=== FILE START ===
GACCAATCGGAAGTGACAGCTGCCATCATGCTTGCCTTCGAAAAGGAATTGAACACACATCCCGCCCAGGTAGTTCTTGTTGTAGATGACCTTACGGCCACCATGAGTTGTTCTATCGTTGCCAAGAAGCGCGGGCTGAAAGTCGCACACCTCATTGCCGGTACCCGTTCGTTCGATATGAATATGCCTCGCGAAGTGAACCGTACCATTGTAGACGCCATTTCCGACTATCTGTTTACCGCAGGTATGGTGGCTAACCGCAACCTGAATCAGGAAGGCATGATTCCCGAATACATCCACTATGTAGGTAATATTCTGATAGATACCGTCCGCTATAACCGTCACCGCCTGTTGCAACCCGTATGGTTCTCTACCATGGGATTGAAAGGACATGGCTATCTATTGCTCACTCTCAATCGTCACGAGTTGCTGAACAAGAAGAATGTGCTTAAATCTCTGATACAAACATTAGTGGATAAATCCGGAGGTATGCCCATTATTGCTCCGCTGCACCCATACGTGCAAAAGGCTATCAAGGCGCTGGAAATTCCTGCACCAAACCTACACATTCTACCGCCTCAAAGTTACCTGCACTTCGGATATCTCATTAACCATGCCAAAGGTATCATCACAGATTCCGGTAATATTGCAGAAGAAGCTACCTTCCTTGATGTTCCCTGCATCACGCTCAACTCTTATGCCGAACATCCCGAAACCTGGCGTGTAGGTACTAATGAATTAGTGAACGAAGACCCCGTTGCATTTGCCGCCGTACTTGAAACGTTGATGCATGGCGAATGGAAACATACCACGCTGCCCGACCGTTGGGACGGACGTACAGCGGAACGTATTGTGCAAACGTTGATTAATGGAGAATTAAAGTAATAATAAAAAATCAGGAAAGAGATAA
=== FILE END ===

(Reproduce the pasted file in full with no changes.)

GACCAATCGGAAGTGACAGCTGCCATCATGCTTGCCTTCGAAAAGGAATTGAACACACATCCCGCCCAGGTAGTTCTTGTTGTAGATGACCTTACGGCCACCATGAGTTGTTCTATCGTTGCCAAGAAGCGCGGGCTGAAAGTCGCACACCTCATTGCCGGTACCCGTTCGTTCGATATGAATATGCCTCGCGAAGTGAACCGTACCATTGTAGACGCCATTTCCGACTATCTGTTTACCGCAGGTATGGTGGCTAACCGCAACCTGAATCAGGAAGGCATGATTCCCGAATACATCCACTATGTAGGTAATATTCTGATAGATACCGTCCGCTATAACCGTCACCGCCTGTTGCAACCCGTATGGTTCTCTACCATGGGATTGAAAGGACATGGCTATCTATTGCTCACTCTCAATCGTCACGAGTTGCTGAACAAGAAGAATGTGCTTAAATCTCTGATACAAACATTAGTGGATAAATCCGGAGGTATGCCCATTATTGCTCCGCTGCACCCATACGTGCAAAAGGCTATCAAGGCGCTGGAAATTCCTGCACCAAACCTACACATTCTACCGCCTCAAAGTTACCTGCACTTCGGATATCTCATTAACCATGCCAAAGGTATCATCACAGATTCCGGTAATATTGCAGAAGAAGCTACCTTCCTTGATGTTCCCTGCATCACGCTCAACTCTTATGCCGAACATCCCGAAACCTGGCGTGTAGGTACTAATGAATTAGTGAACGAAGACCCCGTTGCATTTGCCGCCGTACTTGAAACGTTGATGCATGGCGAATGGAAACATACCACGCTGCCCGACCGTTGGGACGGACGTACAGCGGAACGTATTGTGCAAACGTTGATTAATGGAGAATTAAAGTAATAATAAAAAATCAGGAAAGAGATAA